The history of Tammany Hall has always been one plagued by both acrimony but also awe at its ability to both be a stark bastion of American corruption, but also at the same time, amid the complexity, one that represented the rise of America’s immigrants from the slums of New York city to prominent positions in office.
If there is one word that could sum up the Society of Tammany, it is the Graft. This of course should be of no surprise as over the course of a century, the association managed to swindle millions of dollars through ceaseless corruption within New York City, and New York State. How many people truly know the gist and history behind Tammany? In fact some might even be surprised to hear that it might have not been all that bad.
The roots of Tammany stretch far back as the 1770’s where in Philadelphia colonists prior to the Revolution gathered to express their Americanism, and growing hatred of British control. It originally got its name from Tamanend whose leadership of the Native American tribe, the Lenape gained him enough fame amid the Philadelphia colonists. At first the meetings were not much, yet membership grew steadily and by the late 1790’s the society was already getting a foothold in American politics.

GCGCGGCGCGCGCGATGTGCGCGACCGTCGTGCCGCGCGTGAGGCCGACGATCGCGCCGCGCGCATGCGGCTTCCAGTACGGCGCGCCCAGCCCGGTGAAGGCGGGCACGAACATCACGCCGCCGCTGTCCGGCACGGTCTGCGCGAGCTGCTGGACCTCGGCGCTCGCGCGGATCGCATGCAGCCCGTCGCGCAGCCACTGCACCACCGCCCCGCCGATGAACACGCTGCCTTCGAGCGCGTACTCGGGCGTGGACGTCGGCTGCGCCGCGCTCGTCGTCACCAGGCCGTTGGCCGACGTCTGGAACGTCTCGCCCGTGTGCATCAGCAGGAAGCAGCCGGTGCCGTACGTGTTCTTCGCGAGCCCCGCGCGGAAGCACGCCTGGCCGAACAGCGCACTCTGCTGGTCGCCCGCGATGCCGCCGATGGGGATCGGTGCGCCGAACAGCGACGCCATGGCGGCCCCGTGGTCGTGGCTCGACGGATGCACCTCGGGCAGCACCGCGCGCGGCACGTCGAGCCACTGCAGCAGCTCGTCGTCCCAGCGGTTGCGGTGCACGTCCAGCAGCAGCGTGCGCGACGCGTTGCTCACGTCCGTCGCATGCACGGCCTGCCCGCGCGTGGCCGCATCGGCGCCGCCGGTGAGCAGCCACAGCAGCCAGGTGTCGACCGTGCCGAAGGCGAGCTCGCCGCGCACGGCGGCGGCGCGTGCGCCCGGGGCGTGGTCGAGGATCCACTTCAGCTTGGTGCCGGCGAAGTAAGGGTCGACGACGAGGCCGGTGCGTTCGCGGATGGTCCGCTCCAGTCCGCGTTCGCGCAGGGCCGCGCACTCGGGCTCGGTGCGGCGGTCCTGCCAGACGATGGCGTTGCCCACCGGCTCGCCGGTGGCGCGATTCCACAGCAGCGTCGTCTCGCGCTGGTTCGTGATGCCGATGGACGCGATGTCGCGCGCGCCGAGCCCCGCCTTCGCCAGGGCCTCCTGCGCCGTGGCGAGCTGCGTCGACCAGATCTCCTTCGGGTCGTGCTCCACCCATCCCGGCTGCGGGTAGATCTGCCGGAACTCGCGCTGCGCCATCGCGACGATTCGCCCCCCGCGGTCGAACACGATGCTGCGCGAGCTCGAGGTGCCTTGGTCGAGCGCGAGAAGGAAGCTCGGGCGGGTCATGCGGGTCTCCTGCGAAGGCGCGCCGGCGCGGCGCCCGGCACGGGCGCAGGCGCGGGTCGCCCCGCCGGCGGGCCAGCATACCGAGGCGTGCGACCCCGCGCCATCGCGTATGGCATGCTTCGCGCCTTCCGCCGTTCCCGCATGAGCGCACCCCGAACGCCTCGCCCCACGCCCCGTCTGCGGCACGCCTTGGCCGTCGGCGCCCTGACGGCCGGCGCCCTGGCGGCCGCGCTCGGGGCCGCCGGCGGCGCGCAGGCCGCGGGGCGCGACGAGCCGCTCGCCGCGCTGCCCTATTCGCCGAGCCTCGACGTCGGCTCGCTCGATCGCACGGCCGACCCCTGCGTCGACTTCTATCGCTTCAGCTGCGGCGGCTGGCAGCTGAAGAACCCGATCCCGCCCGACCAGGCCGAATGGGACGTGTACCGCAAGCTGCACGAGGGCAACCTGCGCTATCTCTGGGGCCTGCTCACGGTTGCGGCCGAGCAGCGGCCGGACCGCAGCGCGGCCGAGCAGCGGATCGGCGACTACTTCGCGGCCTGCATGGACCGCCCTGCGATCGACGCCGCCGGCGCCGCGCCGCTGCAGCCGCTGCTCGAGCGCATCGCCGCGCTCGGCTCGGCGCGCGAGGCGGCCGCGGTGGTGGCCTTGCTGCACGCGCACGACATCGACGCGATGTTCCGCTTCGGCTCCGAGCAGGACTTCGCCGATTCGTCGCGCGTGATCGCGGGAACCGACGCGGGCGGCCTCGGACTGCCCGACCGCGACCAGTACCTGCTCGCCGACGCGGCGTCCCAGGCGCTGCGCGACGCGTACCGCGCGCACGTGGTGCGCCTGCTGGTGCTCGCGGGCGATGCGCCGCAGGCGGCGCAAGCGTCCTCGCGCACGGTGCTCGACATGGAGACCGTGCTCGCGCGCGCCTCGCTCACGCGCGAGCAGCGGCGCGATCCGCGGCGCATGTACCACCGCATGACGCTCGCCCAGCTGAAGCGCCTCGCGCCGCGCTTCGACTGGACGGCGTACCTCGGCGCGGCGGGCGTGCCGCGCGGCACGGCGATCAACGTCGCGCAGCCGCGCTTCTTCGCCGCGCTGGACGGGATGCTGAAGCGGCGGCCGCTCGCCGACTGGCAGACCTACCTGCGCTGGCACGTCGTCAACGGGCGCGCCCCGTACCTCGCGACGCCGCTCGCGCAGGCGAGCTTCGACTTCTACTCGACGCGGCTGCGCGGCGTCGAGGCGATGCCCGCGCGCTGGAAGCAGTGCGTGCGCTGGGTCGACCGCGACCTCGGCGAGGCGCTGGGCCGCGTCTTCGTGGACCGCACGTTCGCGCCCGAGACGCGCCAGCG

In 1798, the famous Burr put his hand in the Democrat-Republican pot of gold and began to gain headway even playing important roles in the Hamilton-Jefferson dispute, and some say and even played a role in Adam’s failure to gain the office again in 1800. Whatever the case, the early years of the New Republic were an important stepping stone to one of the most ludicrously criminal societies to ever take hold of American social and political stages in New York.
Tammany was excessively weak during the early period, especially when Clinton took the mayoral office over a decade, and actively made sure that the society did not reach out to internal affairs. Still once Clinton left office, and the masses of Irish immigrants began arriving from poverty-stricken Ireland, Tammany was begging to gather more and more support of those who sought to make a life in the New World. The society primarily bribed, gave jobs and supported new arriving immigrants in order to garner support and votes for future “Tammany” mayors.
The most infamous but also popular of all mayors was William M. Tweed whose track record of grafting and oiling people hands had no precedent in New York history. Yet still he still helped out a great deal of many arriving immigrants in order to gain their approval, and possibly their votes. Current estimates of the amount of money that Tweed made in office is somewhere around 200 million dollars, which if adjusted to today’s inflation standards it would amount to close to 1 billion dollars.
What are we to learn however from these men? The truth is that nothing can, but the one thing we can deduce is that political corruption was and is still a part of New York’s history.